This is a humble plea of a broken spirit. One gets the sense when listening that one is part of a private conversation, an intimate communication between one soul and that soul’s maker. The experience is evocative to the text to the point of novelist perfection.
As much as I love English chant and polyphonic music, there is something about the Latin original that seems like the ultimate thing itself, the core music, the perfect expression of emotion and truth, all wrapped up in a form that is most suitable for liturgy. It is ordered and ritual spontaneity, a form of prayer given to us so that we can aspire to a higher form of expression than we ourselves are personally capable.
In many ways, we can say that any Mass that does not include this form of musical expression is deficient in some way. We are missing out. There is nothing wrong with seeking other ways to express the same thought, putting the idea in other languages and other forms. But to neglect or even forget the chanted original is to miss out on something extremely important. To hear this chant makes me grateful to all those who worked so hard to revive the chant during the late 19th century, and makes me sad that so many Catholics today have no way of experiencing this in the course of their liturgical lives.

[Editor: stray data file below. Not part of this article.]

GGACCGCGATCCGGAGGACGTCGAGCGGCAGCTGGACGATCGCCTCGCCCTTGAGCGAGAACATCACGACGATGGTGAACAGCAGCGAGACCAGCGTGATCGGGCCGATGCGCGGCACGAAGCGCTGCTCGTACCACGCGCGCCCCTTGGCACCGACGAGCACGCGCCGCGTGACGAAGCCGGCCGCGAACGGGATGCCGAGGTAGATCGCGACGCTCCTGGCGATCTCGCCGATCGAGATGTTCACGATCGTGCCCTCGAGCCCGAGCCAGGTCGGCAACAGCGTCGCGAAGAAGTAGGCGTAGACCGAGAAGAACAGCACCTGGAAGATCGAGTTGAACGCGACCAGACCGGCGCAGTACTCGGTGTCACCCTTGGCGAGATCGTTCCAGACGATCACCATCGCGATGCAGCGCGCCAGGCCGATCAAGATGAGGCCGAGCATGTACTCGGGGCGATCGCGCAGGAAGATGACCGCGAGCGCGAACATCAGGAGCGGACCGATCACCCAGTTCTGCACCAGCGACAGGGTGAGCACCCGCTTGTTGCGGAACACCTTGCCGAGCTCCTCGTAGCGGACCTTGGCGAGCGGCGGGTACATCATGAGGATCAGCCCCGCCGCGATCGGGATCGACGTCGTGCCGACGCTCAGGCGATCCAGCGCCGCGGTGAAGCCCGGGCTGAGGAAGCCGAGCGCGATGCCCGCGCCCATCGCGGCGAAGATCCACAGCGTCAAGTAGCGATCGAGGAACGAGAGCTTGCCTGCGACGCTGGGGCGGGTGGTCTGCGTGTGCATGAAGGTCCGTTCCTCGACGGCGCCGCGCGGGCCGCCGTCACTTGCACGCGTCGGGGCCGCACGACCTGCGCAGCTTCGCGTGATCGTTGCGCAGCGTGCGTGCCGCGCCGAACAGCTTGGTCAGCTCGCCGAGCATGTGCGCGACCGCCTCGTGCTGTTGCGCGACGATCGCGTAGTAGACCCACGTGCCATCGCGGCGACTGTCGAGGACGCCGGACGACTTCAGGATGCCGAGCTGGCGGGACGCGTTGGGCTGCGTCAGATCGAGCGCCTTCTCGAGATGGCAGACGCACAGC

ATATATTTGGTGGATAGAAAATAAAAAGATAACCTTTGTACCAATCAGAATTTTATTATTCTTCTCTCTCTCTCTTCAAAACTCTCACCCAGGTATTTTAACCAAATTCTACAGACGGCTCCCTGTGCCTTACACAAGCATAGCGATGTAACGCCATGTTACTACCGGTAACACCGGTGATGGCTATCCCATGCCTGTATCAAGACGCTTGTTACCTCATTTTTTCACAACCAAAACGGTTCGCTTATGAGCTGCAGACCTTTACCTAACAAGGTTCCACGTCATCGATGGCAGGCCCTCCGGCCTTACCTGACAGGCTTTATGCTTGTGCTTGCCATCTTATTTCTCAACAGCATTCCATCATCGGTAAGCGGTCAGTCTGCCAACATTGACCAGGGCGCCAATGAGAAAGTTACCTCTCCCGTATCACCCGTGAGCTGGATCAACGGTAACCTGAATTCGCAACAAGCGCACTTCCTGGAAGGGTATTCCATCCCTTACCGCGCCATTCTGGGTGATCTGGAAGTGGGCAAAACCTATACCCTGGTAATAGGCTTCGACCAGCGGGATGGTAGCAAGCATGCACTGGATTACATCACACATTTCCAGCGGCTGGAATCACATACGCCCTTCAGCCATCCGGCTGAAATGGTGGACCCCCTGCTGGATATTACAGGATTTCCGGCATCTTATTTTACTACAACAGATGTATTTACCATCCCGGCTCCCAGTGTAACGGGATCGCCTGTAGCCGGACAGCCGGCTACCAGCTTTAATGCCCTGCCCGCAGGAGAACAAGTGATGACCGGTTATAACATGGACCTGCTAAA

Why haven’t we been hearing this kind of music? There are superficial explanations that have a element of truth about them. People can’t read the music well. People don’t know how to sing well anymore without instruments, without microphones. Latin is scary to people. A long melisma like this is hard for modern musicians who are used to didactic verbal expression. It all seems like it is from another time and place, and there is something about modern man that is both attracted and repelled by that time and place.